“JPMorgan Chase, and virtually every other major bank in this country,” Democratic presidential candidate Bernie Sanders answers when asked by New York Daily News to name three U.S. corporations “destroying the national fabric.”
- Sanders is quoted by New York Daily News in editorial board interview
- Sanders says Apple isn’t in that category, through “I do wish they’d be manufacturing some of their devices, here, in the United States rather than in China” and paying fair share of taxes
- Says GE closing plants, shipping jobs overseas, and avoiding taxes is an example of “greed” and “selfishness”
- Says he’ll renegotiate all U.S. trade agreements if elected
- On difference between him, Republican Donald Trump on trade: “We have some specificity and it isn’t just us going around denouncing bad trade”
- Asked if his too-big-to-fail list is “essentially the list that already exists under Dodd-Frank? Under the Financial Stability Oversight Council?” he says…
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“Sanders says Apple isn’t in that category, through ‘I do wish they’d be manufacturing some of their devices, here, in the United States rather than in China’ and paying fair share of taxes”
Why isn’t Apple manufacturing here? Or paying what you consider their “fair share” ? Simple — socialist / Keynesian economics doesn’t work — never has, never will.
One thing Reagan understood is that you get a LOT more tax revenue when the tax rates are substantially lower, but there are a lot more people people & businesses paying! For example, look @ his 2 terms as governor of California — when he took office the State had a massive debt — when he left office it not only had a budget surplus, 10’s of thousands of new jobs had been created. Since then the State went back to Keynesian economics, again has massive debt & businesses are leaving.
Simply put, federal & state gov’t. regulations & taxes forced Apple to set up manufacturing outside the U.S. Would Apple & many other companies rather have all their facilities in the U.S.? Sure they would — they just can’t afford it — unless you want to pay a LOT more for things you buy — which you don’t. Would you pay $1200 for an iPhone? I didn’t think so. I wouldn’t buy one @ the current price. How ’bout $50 for a pair of jeans you can get @ WalMart for less than $15?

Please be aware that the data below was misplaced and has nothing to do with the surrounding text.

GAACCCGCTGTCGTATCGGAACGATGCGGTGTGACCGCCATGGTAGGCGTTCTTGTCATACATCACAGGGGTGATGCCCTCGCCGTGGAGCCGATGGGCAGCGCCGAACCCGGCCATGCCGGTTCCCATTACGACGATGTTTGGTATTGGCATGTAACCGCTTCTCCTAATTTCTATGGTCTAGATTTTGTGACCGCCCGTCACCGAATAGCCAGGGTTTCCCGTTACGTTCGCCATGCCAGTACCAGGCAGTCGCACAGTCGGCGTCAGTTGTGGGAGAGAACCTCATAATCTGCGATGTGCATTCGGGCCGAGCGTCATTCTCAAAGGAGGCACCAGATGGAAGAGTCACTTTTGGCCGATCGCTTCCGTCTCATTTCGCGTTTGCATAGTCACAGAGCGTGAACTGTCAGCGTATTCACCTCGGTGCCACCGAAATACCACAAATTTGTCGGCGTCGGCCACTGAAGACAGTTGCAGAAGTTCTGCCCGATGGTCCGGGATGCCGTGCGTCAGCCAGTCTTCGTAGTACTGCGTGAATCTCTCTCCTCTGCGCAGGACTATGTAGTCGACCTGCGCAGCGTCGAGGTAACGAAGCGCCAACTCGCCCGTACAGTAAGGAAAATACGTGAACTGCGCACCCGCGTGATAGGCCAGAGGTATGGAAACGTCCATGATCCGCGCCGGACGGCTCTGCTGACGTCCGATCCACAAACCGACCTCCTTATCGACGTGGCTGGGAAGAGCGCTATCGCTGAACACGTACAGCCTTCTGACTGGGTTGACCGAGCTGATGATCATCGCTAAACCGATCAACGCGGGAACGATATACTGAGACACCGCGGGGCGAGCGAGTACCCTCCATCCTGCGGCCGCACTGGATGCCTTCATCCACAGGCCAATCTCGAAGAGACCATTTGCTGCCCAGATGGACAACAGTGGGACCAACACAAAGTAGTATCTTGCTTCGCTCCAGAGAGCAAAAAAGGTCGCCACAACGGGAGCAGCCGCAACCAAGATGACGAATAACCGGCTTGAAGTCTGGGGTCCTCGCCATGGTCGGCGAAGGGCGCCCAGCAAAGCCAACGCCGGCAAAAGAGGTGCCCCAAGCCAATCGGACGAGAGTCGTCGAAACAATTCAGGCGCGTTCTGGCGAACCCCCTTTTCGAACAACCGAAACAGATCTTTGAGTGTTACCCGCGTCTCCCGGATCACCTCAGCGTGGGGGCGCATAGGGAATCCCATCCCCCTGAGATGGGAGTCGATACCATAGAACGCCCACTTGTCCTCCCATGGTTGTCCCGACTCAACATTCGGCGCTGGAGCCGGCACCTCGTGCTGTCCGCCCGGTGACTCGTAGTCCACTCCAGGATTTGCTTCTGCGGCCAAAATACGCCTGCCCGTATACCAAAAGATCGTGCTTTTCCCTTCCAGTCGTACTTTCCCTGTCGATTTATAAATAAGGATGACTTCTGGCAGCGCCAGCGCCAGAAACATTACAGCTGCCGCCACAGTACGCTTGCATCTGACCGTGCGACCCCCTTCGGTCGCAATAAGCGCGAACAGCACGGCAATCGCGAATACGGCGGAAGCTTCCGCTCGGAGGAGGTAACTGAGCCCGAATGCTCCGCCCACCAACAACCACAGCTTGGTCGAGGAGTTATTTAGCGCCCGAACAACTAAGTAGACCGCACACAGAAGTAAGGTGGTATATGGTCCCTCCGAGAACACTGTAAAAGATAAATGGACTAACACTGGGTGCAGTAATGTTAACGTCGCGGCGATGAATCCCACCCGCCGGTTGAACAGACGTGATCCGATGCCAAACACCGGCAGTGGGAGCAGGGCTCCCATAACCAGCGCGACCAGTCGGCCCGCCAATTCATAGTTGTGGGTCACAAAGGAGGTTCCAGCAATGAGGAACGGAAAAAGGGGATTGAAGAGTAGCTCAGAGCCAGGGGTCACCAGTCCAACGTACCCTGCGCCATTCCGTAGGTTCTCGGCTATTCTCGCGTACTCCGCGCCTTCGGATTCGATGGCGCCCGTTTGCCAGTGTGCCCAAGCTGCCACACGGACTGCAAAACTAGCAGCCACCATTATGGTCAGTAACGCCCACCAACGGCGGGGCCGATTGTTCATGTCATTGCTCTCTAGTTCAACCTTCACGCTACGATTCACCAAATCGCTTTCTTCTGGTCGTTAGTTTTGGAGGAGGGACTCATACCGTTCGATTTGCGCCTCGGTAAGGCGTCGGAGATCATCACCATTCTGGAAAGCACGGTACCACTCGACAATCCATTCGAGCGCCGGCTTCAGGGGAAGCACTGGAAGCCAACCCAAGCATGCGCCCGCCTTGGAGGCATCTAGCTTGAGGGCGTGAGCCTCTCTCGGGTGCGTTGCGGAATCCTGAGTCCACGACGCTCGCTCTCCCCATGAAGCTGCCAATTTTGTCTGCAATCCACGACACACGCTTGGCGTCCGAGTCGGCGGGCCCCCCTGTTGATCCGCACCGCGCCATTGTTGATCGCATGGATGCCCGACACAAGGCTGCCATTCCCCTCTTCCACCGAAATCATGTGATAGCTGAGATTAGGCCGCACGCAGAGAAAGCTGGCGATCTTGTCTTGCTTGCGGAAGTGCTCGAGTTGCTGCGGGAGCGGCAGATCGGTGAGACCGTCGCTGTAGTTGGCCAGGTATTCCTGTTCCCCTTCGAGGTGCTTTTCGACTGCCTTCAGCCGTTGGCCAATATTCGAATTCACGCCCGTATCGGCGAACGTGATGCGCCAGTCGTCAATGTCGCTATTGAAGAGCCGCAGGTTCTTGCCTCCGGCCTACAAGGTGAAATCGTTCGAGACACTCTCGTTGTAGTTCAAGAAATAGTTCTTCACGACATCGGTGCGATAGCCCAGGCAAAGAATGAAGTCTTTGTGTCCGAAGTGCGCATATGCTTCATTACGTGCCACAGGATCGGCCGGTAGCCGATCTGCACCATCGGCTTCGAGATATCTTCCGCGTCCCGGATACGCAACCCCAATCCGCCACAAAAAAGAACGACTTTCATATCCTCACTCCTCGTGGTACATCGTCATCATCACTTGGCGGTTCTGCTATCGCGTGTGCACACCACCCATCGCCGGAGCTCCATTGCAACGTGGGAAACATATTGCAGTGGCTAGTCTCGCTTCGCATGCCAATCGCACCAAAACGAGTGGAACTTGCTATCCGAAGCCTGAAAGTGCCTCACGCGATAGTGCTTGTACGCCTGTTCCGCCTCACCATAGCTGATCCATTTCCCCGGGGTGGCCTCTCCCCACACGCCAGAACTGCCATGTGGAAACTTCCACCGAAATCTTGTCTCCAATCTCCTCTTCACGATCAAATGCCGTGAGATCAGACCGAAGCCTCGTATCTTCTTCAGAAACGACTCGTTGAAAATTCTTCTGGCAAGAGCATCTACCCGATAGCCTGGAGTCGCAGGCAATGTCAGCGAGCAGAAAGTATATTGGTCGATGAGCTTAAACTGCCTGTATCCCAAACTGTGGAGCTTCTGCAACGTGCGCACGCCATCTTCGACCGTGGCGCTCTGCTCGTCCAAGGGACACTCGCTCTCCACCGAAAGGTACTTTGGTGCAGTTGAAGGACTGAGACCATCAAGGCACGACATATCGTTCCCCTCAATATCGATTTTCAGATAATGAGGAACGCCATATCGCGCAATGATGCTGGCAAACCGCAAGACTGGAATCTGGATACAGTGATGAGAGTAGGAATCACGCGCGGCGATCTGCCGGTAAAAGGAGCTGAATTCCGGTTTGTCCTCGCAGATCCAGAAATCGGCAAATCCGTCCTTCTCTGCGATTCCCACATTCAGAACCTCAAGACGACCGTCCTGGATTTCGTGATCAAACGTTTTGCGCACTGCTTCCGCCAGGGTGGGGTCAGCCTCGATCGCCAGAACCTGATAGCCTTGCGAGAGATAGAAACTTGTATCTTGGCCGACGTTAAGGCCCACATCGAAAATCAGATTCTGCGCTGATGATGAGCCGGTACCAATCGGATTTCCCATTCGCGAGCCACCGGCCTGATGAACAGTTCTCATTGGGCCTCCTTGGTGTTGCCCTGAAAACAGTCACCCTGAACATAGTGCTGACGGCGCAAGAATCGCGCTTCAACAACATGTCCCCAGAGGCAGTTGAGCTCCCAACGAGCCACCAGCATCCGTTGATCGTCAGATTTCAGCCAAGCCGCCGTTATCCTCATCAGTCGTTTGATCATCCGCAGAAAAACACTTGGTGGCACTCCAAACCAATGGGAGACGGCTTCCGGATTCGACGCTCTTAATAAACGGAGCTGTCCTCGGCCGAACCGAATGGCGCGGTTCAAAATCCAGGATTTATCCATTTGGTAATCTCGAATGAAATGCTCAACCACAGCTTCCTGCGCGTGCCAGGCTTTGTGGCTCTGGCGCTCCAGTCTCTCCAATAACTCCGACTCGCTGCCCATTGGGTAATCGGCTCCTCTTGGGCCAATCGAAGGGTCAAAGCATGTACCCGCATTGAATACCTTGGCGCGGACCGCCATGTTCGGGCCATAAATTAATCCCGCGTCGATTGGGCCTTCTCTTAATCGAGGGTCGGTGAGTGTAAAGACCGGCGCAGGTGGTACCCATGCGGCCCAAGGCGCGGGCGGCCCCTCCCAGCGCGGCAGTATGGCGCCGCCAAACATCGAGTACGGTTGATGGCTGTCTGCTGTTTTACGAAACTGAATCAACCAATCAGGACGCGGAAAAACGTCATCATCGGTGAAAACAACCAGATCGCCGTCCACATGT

Before I “semi-retired” I was the engineer in a couple manufacturing facilities. Had to deal with accountants fairly often & I was hired to increase productivity, which I did. I know what you have to go thru to make products in the U.S. that you can sell for enough $$$ to pay your employees a decent wage and show a bit of profit @ the end of the year. And I also know why the company would make a lot more $$$ doing the same thing outside the U.S. — and then could sell the same products for a lot less.
Mr. Sanders, as a senator, is one reason why it’s so expensive to do business in the U.S., which taxes businesses more than just about any country in the world. He’s helped drive business out of the U.S. & knows as much about economics as I do about “the dark side of the moon”.
Someone will say but wait — Toyota, Honda, BMW & others have manufacturing facilities in the U.S. That’s true. Why? Because making cars in their home country to U.S. specifications then shipping them over is more expensive than building them here.
Now let me throw you a curve ball — I drive a big Dodge Ram 4-wheel-drive pickup with a Cummins diesel engine. The frame & all the drivetrain parts were made in the U.S. & so were some of the body parts — others were made in Canada. A few parts made in other countries. But the truck was assembled in Mexico! Why ship all those parts to Mexico, then send the finished vehicle back up on a train? Because it costs less to do that. Crazy, isn’t it?
If you want business to come back to the U.S. you’re going to have to scrap the current tax system & start all over again with a much simpler system with much lower rates. That’s not even a matter of argument — it’s economic fact. Send Bernie Sanders to South America where he’ll get to see how well his socialist ideas work.